I’m against the death penalty, so I wouldn’t support this for the same reason. I’m against the death penalty even beyond the possibility that we might put to death someone innocent. No one is born evil, we are a produce of our genetics and environment and that it is possible that we could be fixed. We don’t know how to fix many people yet, but given that we have the ability to remove harmful people from society without killing them that simply seems like the safer more humane option, given who knows what advances we might make to heal some people and make them functional in society again?

    Liked by 1 person

    • makagutu says:

      I hear you well.
      Imagine on your way home, you have just seen your favorite neighbour hacked to death by a person they didn’t provoke and you have this book where you can write down the name and what happens to the person, maybe not death, but some misfortune, what would you do?

      Liked by 1 person

      • Swarn Gill says:

        Well mak it is a difficult for me to say. Having children you think of that scenario of somebody raping or fatally harming your child and wonder what you would do. I mean I certainly think I’m capable of it and probably need no piece of paper should anger get the better of me. But I have never felt that much anger so I can’t say what I would do should that situation arise. I do know that in my volunteer work with neglected and abused children that even in very troubling cases, any search into a the past of a perpetrator is usually looking at another sad story of a child who has been abused, neglected, and/or has mental illness. Their parents were usually drug addicts as well, etc. It’s a cycle. I tend to feel at least some empathy for the adults, even while knowing its necessary to protect children from them. If it was someone close to me, well I’m sure I could be differently impacted, but sitting here as a rational human being I would say that I wouldn’t want that power and don’t think it’s the right way to deal even with the worst actors in society.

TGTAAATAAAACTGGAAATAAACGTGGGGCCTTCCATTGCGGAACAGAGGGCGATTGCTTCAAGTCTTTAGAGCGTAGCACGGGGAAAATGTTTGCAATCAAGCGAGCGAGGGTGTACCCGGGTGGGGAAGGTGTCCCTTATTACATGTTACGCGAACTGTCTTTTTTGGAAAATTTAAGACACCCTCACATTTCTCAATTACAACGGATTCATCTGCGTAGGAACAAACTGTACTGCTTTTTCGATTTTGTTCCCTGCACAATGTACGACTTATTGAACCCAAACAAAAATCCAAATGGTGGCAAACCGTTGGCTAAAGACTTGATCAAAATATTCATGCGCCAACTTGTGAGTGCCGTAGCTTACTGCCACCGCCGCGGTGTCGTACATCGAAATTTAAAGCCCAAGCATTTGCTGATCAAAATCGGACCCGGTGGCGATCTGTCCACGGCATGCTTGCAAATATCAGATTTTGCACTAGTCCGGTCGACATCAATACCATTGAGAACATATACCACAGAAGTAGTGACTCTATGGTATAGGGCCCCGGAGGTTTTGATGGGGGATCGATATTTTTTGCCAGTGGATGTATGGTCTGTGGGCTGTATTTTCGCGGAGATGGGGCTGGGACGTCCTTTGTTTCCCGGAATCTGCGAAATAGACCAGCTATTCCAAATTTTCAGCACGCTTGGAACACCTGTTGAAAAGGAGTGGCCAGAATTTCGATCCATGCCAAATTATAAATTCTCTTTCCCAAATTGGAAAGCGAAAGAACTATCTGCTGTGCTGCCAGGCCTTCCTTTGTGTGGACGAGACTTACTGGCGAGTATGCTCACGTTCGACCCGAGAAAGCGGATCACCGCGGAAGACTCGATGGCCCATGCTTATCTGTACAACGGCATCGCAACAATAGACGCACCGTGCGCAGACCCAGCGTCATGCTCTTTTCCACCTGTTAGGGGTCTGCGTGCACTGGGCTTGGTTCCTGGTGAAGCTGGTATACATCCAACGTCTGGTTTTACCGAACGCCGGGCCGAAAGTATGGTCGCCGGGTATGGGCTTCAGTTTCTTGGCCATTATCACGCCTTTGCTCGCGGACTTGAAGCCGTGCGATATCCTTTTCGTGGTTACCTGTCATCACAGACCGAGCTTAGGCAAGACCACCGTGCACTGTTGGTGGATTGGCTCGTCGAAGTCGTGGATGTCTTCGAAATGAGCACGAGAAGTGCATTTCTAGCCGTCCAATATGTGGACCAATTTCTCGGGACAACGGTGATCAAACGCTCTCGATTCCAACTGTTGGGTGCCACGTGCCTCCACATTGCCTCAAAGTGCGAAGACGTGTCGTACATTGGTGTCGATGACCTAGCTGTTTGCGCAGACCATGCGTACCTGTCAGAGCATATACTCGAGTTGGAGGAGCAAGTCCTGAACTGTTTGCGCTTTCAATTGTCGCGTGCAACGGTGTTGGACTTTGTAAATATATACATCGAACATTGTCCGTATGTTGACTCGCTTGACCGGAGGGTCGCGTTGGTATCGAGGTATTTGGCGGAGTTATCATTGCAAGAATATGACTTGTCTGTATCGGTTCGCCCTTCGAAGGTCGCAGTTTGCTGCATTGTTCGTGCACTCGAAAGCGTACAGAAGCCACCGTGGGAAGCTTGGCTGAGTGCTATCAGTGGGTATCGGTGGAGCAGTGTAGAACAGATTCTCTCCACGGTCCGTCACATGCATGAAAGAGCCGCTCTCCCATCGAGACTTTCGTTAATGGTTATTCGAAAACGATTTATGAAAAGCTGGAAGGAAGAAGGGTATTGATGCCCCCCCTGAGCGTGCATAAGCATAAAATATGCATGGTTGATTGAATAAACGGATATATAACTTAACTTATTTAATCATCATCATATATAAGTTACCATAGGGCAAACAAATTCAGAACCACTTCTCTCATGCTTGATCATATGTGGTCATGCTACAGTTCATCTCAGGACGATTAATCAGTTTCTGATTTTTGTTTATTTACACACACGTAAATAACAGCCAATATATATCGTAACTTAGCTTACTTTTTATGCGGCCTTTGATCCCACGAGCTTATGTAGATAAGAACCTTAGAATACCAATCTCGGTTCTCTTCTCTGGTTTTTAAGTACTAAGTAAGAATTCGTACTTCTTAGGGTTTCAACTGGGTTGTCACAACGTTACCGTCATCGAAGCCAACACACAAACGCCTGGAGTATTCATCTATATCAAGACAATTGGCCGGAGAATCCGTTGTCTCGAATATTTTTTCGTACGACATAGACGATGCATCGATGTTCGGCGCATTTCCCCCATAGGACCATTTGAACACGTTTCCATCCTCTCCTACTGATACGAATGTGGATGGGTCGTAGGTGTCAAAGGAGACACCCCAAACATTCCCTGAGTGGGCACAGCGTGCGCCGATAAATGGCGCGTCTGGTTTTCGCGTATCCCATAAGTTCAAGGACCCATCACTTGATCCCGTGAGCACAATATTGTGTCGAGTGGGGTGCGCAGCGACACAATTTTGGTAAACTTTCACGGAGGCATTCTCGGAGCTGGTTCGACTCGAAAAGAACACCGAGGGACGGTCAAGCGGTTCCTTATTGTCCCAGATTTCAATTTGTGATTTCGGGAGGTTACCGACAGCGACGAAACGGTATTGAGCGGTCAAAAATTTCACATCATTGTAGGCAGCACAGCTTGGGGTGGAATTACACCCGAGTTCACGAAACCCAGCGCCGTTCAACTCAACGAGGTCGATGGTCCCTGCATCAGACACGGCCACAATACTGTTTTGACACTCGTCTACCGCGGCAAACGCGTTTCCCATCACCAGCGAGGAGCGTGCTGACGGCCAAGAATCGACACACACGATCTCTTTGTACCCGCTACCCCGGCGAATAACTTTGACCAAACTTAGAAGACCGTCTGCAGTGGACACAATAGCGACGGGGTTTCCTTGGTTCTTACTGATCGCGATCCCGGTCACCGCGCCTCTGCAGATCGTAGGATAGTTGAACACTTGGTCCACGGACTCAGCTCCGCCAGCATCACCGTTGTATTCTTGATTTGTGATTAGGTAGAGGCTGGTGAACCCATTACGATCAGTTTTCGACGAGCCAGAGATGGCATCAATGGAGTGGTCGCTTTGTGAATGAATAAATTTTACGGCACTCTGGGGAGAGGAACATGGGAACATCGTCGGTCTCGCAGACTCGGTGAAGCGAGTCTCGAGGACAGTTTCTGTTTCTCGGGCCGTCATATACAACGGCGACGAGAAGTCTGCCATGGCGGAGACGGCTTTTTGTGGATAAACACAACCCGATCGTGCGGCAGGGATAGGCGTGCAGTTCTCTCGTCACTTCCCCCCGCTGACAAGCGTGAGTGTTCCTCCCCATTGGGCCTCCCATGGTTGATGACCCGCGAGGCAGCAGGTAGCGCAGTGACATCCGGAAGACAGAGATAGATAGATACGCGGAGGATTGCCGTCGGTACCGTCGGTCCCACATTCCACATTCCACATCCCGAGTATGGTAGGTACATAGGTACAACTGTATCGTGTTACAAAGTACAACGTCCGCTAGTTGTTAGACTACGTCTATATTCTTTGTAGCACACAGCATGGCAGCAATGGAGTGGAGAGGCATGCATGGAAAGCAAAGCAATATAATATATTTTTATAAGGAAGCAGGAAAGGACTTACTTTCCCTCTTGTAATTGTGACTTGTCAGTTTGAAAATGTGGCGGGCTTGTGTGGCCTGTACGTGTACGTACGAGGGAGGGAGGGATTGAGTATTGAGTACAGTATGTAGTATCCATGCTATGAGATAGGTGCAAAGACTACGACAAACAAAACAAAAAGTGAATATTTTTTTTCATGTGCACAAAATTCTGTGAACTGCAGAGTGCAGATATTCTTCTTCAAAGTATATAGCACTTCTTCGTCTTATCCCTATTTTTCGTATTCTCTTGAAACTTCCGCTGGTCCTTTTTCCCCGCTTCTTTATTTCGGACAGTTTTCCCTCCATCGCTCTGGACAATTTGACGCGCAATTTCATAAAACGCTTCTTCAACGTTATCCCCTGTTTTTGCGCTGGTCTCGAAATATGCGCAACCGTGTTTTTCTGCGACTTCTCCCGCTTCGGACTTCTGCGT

Liked by 1 person

  11. Barry says:

    No one deserves to die. Besides how do you really know someone is guilty? A confession? being a witness? Even juries don’t always get it right as in the case of Teina Pora and Arthur Allan Thomas.

    Like

  12. What if they kill you off first?

    Like

  13. lexborgia says:

    I’d go on a Thanos type rampage, times two. Seriously.

    Like

We sure would love to hear your comments, compliments and thoughts.

Fill in your details below or click an icon to log in:

WordPress.com Logo

You are commenting using your WordPress.com account. Log Out /  Change )

Google+ photo

You are commenting using your Google+ account. Log Out /  Change )

Twitter picture

You are commenting using your Twitter account. Log Out /  Change )

Facebook photo

You are commenting using your Facebook account. Log Out /  Change )

Connecting to %s